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  1. From Someone Living in Paris for 20 years- Hello, I just joined this group, and i see you are going to be in paris for a week, maybe you've already come and gone or maybe you are here or your trip is coming up. For preparing stuff on your own, i don't think you need to bring stuff from home, there are many natural food stores in paris, most notably a chain called "naturalia" that is really all over the place: http://www.naturalia.fr/entreprise/nos_magasins.asp#75 29 shops in paris alone and paris is not large, geographically speaking. that means walking distance from most places. most shops are open from 10am to 7:30 pm monday through saturday. of course you can also buy rice etc. in monoprix grocery store (sometimes combo-groceries and department store) also all over the place, they have a small natural foods section "rayon dietetique" with a very small selection of gluten free bread, cookies, etc. you can also find rice cakes in almost any groceries stores and most good size grocery stores have a "rayon dietetique" but you may have to ask to find it. they're hard to find. a typical french restaurant will have an option of meat/fish/poultry plus vegetable plus starch: potatoes or pasta or rice. it's not unusual to have broiled fish or meat as an option. i eat out about twice a week and i can almost always find something. there are many many chinese takeaways and japanese sushi restaurants, where you can get miso soup salad and some meat and rice. these are helpful if just out and about and suddenly hungry. grabbing a couple of spring rolls: "rouleau de printemps" at the nearest chinese takeaway can be a life saver. as for the SARASIN crepes, it is true that that means buckwheat and most savory crepes in a restaurant (but not on the street) are said to be SARASIN(buckwheat), but i don't know if it's pure SARASIN or not. If you don't speak French well I recommend writing down the key words and showing it to waiters, etc, as french pronunciation is really sometimes tough in the beginning. the nice part is that many many people especially young waiters and waitresses speak english and like to speak english, now. In naturalia and elan nature you can get some nice gluten free fresh baked breads most of the time. my favorite was a combination of rice, quinoa and chestnut flours found at elan nature.mmm. if you eating at someone's home tell them in advance, and explain, as most people do not have a notion of what is gluten free. if you are invited to someone's home spontaneously, still explain and hopefully you can make do with meat, cheese, veggies, salad and all the rest. there are lots of dairy products in france, so if you can eat cheese, you should be ok. oh yes, just about any restaurant will make you an omelet if you request it and in any case it's usually offered at any caf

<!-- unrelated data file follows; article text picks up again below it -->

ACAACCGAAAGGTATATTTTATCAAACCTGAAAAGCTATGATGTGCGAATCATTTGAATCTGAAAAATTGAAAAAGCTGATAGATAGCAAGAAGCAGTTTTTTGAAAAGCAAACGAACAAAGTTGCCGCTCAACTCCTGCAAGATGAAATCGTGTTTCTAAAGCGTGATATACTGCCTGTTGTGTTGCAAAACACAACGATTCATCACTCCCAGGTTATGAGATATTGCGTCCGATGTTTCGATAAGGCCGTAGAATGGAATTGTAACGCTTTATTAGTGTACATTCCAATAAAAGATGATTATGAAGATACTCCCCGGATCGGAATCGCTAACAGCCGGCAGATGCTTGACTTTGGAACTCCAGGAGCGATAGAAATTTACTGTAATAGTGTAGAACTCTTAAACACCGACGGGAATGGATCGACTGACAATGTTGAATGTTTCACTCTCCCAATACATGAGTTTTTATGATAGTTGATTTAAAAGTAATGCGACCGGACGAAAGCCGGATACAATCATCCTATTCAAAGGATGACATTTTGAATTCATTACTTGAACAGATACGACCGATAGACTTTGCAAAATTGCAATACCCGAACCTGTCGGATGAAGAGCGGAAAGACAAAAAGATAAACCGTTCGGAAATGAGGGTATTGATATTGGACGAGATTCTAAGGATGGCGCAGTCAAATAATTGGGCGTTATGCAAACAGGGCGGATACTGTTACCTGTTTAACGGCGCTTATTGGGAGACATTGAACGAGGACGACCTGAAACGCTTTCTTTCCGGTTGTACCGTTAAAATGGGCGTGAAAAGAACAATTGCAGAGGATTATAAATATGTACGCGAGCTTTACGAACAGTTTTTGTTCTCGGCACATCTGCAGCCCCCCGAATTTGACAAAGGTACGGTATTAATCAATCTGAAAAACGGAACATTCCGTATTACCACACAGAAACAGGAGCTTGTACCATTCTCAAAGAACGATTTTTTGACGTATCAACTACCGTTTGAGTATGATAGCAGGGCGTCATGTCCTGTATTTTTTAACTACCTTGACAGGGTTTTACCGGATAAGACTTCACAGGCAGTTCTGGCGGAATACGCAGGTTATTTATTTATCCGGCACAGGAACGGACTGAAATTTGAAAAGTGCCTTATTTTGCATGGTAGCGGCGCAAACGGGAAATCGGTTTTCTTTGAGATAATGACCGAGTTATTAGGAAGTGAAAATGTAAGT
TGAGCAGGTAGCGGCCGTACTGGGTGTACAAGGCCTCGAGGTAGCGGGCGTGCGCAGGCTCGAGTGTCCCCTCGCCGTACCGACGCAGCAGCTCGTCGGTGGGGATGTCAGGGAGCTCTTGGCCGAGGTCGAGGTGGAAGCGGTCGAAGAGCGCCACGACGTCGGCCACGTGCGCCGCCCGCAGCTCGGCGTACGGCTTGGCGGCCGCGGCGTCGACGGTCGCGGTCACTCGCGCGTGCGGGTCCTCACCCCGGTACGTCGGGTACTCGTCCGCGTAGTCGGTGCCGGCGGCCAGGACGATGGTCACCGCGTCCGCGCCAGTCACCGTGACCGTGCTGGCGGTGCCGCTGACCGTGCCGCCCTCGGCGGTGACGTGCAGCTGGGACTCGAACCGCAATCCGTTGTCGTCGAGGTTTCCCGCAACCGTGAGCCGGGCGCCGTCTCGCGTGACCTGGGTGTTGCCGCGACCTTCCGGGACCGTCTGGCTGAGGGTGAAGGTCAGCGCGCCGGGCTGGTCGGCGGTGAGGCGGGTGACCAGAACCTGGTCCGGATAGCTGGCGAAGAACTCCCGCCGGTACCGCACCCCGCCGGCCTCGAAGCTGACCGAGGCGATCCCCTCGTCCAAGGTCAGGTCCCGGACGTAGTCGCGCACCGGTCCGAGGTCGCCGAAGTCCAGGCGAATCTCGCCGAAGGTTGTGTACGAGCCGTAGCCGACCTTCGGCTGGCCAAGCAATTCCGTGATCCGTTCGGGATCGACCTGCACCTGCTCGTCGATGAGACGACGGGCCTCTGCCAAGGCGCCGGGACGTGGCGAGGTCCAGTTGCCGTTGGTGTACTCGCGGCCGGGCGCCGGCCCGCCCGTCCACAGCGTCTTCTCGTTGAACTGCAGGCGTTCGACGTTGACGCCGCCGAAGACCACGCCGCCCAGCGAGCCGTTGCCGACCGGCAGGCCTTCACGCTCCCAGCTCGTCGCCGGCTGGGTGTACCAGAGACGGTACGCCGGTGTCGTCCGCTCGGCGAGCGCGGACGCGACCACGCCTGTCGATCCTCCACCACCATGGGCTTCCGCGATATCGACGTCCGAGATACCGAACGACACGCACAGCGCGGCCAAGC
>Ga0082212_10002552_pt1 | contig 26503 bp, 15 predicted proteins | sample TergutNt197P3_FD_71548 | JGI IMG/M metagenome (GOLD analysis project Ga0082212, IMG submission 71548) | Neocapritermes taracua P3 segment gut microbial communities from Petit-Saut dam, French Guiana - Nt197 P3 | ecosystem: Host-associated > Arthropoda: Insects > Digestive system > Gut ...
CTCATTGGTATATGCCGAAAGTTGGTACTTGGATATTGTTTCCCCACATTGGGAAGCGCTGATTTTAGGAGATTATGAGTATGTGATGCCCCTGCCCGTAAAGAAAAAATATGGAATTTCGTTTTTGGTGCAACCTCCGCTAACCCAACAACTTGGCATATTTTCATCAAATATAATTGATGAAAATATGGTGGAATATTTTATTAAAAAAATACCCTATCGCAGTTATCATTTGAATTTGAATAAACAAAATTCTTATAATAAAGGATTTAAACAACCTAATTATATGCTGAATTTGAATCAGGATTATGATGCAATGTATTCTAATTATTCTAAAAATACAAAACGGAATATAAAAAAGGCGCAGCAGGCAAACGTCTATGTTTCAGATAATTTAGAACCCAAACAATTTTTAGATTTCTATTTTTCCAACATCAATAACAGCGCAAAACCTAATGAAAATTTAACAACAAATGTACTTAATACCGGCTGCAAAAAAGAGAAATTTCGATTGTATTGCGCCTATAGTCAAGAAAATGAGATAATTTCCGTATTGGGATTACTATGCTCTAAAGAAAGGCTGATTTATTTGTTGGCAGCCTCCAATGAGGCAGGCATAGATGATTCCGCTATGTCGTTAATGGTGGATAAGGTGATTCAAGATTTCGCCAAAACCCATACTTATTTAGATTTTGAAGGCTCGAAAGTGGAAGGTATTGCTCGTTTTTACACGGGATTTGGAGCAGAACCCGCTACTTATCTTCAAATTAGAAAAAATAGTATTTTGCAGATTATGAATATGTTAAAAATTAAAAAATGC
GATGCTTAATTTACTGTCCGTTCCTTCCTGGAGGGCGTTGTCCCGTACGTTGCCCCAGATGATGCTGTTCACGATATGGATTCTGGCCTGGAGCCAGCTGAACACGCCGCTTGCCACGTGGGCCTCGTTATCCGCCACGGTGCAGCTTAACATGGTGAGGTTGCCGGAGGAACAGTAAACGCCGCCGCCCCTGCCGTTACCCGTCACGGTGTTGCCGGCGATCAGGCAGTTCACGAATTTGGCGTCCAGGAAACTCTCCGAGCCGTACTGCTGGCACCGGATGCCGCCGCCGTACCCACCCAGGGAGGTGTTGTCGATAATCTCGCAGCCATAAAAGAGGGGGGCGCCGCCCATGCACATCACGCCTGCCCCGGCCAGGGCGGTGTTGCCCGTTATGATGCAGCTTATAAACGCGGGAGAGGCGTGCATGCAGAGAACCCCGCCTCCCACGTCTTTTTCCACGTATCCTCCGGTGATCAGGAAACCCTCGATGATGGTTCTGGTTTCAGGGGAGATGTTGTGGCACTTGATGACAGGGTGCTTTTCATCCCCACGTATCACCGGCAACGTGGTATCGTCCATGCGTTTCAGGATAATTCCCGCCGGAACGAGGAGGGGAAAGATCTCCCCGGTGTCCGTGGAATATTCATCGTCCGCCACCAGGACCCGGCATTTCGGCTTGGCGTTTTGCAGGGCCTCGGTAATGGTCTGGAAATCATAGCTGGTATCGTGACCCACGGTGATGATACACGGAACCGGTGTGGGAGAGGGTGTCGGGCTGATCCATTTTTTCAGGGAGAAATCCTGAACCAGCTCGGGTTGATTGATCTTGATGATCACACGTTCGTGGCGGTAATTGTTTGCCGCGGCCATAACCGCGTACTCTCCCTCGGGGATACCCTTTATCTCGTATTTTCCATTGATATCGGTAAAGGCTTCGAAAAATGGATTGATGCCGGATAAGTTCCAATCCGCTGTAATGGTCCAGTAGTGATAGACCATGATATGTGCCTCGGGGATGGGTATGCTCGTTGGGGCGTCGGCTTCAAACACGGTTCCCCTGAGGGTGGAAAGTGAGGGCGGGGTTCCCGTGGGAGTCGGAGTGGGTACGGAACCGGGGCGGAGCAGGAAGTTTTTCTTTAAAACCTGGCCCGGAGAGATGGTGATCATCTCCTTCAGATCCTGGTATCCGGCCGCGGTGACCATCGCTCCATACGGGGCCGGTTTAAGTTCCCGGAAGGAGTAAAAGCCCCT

2. hello, i was really tired for a few years and especially last winter and early spring i had chronic diarrhea for about 3 months accompanied by great fatigue and prickly feelings in extremities. after having had lots of things checked: spine, brain, blood, vitamins, minerals, someone suggested i try stopping gluten as i had said i had been sensitive to gluten. in a couple of weeks: miracle: went progressively and rather quickly from not being sure to be able to go out more than once a day and not working to working a full schedule and getting regular, sometimes intense exercise. when i go back on gluten, i get the same symptoms again. blood tests are negative and got a colonoscopy and upper endoscopy and the results came back negative. the guy who had me do those tests said i DIDN'T need to eat gluten again for the test to be accurate, but that is opposite to what i've read. i haven't eaten much gluten for about 8 months or so and only ate a bit in the few days before the test. i have little question about my symptoms and, quite frankly, couldn't bear to go back on a gluten diet for a month. i need a lot of energy for my work and life. thanks for any input.
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